Seventeen case-control studies were identified of which approximately half showed a risk reduction and half no risk reduction.

One cohort study showed an increased risk of gastric cancer with green tea overall but a reduced risk in women. Three case-control studies showed that green tea is not associated with gastric cancer-specific mortality.

Pancreatic cancer

One large nested case-control study of 102,137 Japanese patients with pancreatic cancer showed green tea not to be associated with pancreatic cancer mortality.

The results of four retrospective case-control studies were mixed, but a further one also found green tea was not related to pancreatic cancer-specific mortality.

Colorectal cancer

There were three prospective and three retrospective case-control studies for colorectal cancer. One of the prospective studies showed no association, one showed an increased risk for men with green tea but not for women; the third study of women only, showed a risk reduction for colorectal cancer.

In the retrospective studies, one study showed no association, another showed a decreased risk of colon cancer but not rectal cancer, and one showing a decreased risk for women but not men. A further case-control study showed no effect on colorectal cancer-specific mortality.

Breast cancer

Studies showed no association with a risk reduction of breast cancer with green tea. Two case-control studies showed a positive risk reduction of breast cancer with green tea.

Two of the case-control studies also investigated the role of genotypes and suggested that differing angiotensin-converting enzyme and folate metabolism activity genotypes in women may play a role in the risk reduction of breast cancer with green tea.

A more recent meta-analysis of studies of breast cancer risk (7 studies) and recurrence (2 studies), encompassing 5617 cases of breast cancer showed that increased green tea consumption (more than three cups a day) was inversely associated with breast cancer recurrence.

Lung cancer

One cohort study and two case-control studies showed that green tea had no effect on risk reduction of lung cancer. A further study showed green tea was not related to lung cancer-specific mortality. A more recent review specific to lung cancer included no extra studies.

Prostate cancer

Two studies showed no association and two showed a risk reduction. One RCT investigated the treatment of 60 men (45–75 years) with high-grade prostate intraepithelial neoplasia After 1-year, there was one tumor case in the green tea group and six in the placebo group.

Bladder cancer

One cohort and one case-control study showed conflicting results with the cohort showing no association and the case–control showing an increased risk with green tea.

Liver cancer

One case-control study was included in the reviews which suggested green tea reduces the risk of liver cancer, especially amongst alcohol drinkers.

Ovarian cancer

Two case-control studies of women found an association with green tea and a reduced risk of ovarian cancer.

Green Tea cardiovascular benefits

Regular consumption of green tea has been associated with enhanced cardiovascular and metabolic health, but further clinical studies are needed.

In a double-blind, placebo-controlled trial with obese, hypertensive subjects receiving a daily supplement of 1 capsule of green tea extract (379 mg) for 3 months, it reduced blood pressure compared to placebo, along with reductions in fasting serum glucose and insulin levels and insulin resistance.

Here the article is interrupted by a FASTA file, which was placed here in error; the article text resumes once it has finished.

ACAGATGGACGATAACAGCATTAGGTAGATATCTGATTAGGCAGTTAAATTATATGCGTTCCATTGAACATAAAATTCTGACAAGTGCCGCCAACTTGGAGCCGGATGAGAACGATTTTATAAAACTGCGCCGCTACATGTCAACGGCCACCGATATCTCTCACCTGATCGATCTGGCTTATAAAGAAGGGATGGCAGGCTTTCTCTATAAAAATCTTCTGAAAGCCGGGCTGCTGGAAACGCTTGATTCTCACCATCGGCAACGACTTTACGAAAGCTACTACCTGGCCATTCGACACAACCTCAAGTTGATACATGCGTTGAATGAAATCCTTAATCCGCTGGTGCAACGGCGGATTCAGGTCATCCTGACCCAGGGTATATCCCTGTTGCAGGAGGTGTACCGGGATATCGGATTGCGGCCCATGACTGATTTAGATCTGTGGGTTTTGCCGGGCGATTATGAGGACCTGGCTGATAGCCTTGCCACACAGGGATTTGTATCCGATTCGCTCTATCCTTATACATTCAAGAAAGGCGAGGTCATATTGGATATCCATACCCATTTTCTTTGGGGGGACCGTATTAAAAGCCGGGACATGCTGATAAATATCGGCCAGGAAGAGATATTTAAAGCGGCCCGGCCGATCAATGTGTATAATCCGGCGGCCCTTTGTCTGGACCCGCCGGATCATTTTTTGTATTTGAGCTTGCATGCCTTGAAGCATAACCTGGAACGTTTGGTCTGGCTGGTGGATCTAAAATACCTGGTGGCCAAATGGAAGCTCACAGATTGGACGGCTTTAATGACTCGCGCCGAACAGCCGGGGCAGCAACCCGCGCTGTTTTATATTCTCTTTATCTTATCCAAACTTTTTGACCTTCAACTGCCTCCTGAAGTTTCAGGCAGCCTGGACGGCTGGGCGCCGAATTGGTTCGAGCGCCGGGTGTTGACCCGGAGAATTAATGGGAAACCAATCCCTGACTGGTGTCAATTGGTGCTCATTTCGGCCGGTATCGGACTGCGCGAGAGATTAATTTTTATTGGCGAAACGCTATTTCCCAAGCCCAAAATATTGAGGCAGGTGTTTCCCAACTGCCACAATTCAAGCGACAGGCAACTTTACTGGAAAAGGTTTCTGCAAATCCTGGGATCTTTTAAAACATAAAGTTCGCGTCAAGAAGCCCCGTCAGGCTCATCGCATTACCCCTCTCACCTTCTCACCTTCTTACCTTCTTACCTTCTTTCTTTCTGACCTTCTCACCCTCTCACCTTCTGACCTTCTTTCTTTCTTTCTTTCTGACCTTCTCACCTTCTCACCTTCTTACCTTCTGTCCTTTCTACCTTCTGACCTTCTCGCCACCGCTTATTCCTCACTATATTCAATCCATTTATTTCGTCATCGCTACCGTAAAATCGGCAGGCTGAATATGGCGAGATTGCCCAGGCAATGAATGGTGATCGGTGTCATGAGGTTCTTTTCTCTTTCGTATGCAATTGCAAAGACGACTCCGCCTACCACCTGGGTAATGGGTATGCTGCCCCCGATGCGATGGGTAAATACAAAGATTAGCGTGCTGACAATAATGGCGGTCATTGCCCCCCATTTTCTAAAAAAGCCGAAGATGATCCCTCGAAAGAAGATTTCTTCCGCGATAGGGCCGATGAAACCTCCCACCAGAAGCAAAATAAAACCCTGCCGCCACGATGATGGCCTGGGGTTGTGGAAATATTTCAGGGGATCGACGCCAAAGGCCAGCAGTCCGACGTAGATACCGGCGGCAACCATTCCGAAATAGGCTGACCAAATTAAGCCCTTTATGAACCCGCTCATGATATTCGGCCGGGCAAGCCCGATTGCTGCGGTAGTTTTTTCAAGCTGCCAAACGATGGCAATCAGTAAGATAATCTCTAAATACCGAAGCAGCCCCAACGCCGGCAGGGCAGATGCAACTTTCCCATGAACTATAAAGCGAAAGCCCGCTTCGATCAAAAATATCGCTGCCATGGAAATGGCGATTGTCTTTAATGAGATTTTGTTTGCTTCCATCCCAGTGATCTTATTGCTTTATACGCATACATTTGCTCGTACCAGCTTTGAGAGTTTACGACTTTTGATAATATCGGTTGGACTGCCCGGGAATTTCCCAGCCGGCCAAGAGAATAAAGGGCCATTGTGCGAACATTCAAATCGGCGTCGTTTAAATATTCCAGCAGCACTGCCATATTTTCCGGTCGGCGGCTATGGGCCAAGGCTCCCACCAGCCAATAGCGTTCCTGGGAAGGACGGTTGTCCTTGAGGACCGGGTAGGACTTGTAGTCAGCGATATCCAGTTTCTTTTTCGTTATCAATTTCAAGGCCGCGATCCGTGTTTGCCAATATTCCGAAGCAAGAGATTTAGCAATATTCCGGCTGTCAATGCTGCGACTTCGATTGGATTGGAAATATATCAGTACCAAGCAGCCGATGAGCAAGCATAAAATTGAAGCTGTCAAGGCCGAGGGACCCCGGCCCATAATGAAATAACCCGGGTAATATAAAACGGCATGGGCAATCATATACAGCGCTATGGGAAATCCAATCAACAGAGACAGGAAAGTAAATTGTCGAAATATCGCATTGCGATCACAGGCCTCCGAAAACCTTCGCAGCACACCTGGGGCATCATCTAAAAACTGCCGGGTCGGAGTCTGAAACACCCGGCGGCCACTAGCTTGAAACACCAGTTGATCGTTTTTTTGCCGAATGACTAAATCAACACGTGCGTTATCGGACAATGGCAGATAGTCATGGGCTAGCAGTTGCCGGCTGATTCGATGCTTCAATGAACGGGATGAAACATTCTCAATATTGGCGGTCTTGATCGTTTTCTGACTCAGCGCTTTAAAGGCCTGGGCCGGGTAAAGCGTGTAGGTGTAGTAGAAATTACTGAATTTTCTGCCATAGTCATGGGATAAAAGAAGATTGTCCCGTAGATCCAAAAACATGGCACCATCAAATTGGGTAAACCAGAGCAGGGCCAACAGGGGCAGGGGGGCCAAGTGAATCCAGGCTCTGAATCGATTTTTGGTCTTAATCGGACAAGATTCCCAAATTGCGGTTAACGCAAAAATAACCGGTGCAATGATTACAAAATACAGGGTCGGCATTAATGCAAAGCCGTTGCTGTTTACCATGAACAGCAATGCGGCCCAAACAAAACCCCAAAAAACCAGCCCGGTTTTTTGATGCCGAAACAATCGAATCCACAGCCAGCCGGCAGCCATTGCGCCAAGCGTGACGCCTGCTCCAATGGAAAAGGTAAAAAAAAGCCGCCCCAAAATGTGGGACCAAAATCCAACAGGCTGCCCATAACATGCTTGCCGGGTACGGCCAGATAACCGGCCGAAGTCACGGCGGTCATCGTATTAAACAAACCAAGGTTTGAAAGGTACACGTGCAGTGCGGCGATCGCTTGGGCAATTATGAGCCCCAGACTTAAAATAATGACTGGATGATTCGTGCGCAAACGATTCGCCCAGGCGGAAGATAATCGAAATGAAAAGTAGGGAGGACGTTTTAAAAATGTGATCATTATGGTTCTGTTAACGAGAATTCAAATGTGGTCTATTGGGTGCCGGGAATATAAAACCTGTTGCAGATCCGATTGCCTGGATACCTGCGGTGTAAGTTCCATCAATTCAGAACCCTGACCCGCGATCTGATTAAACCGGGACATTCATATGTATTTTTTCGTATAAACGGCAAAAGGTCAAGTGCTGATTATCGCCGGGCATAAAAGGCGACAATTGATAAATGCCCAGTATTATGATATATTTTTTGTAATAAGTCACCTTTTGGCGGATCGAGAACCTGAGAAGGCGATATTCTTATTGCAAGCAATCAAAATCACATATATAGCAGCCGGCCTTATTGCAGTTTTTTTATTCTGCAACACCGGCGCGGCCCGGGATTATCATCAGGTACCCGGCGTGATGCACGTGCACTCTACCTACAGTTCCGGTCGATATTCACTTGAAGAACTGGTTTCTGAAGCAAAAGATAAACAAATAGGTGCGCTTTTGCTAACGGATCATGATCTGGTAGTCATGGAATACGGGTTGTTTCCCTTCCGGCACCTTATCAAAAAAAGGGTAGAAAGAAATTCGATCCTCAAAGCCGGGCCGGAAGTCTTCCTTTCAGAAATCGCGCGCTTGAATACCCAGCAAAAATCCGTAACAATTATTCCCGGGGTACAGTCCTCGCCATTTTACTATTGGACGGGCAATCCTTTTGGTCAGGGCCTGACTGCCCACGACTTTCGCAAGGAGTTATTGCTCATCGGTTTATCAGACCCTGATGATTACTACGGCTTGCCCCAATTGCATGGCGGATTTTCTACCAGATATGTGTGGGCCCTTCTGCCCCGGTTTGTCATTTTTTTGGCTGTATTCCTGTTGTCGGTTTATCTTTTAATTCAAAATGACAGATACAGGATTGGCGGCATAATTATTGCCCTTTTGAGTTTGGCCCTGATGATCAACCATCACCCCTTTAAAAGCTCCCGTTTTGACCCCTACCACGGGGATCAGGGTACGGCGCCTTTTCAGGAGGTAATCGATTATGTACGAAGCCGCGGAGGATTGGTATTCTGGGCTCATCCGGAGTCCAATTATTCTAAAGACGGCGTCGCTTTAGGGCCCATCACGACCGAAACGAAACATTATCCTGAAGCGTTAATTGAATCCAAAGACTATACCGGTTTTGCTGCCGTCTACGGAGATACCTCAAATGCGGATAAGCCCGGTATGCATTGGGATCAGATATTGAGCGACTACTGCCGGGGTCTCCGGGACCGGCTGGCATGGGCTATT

Another study with habitual tea drinkers in China, green or oolong (120 ml/day or more for 1 year) also showed that tea drinking significantly reduced the risk of developing hypertension.

The epigallocatechin-3-gallate (EGCG), the major catechin found in green tea, is thought to be beneficial in insulin resistance and other metabolic parameters.

Green Tea benefits for coronary artery disease

Wang et al. reviewed different studies in which black and green tea consumption was compared against an unspecified control, with the outcome of coronary artery disease incidence or mortality.

All studies were conducted in China or Japan and the follow-up for the cohort studies were 7 years and 13 years respectively.

The analysis suggested a risk ratio of 0.83 coronary artery disease in routine green tea drinkers vs. non-drinkers or occasional drinkers.

Further subgroup-specified analyses revealed this protective effect to be only seen in males and in case-control studies, but not in cohort studies or female drinkers.

Green Tea and weight loss

In a review that included 15 randomized control trials with 1200 participants, examined the effects of green tea combination with caffeine on BMI, waist circumference, body weight, and waist to hip ratio.

Green tea with caffeine significantly decreased body weight when compared with caffeine-free control, but did not significantly affect any other anthropometric measures. Green tea with caffeine decreased BMI and body weight but not waist to hip ratio, compared with caffeine alone.

No benefit was shown in trials that evaluated green tea without concomitant caffeine administration on any of the measures.

The authors concluded that ingestion of green tea with caffeine may positively affect BMI, body weight and waist to hip ratio and that magnitude of effect over a median of 12 weeks is small and not likely to be clinically relevant.

Why does green tea help you lose weight?

Green tea product

Green tea external application for genitial warts

Clinical studies have showed that the topical application of a green tea polyphenol extract was efficacious and safe to treat condylomata acuminata (external genital and perianal warts).

Green tea and bone health

Epidemiological evidence has shown a relation between tea consumption and the prevention of age-related bone loss in elderly women and men.

Green tea and its active ingredients can decrease the risk of fracture in osteoporosis by improving bone mineral density and activating osteoblasts while suppressing osteoclasts.

Green tea polyphenols, in combination with Tai Chi exercise, have been shown to mitigate oxidative damage in post-menopausal women with osteopenia, but clinical studies remain to be carried out to clarify whether supplementation with green tea is beneficial for maintaining bone mineralisation in osteoporosis.

Green Tea products

According to the amazon.com, following five green tea products are listed as top selling:

  • Jade Leaf Matcha Green Tea Powder 
  • Starter Matcha
  • Ito En Oi Ocha Green Tea
  • Davidson’s Tea Bulk
  • Matcha Green Tea Powder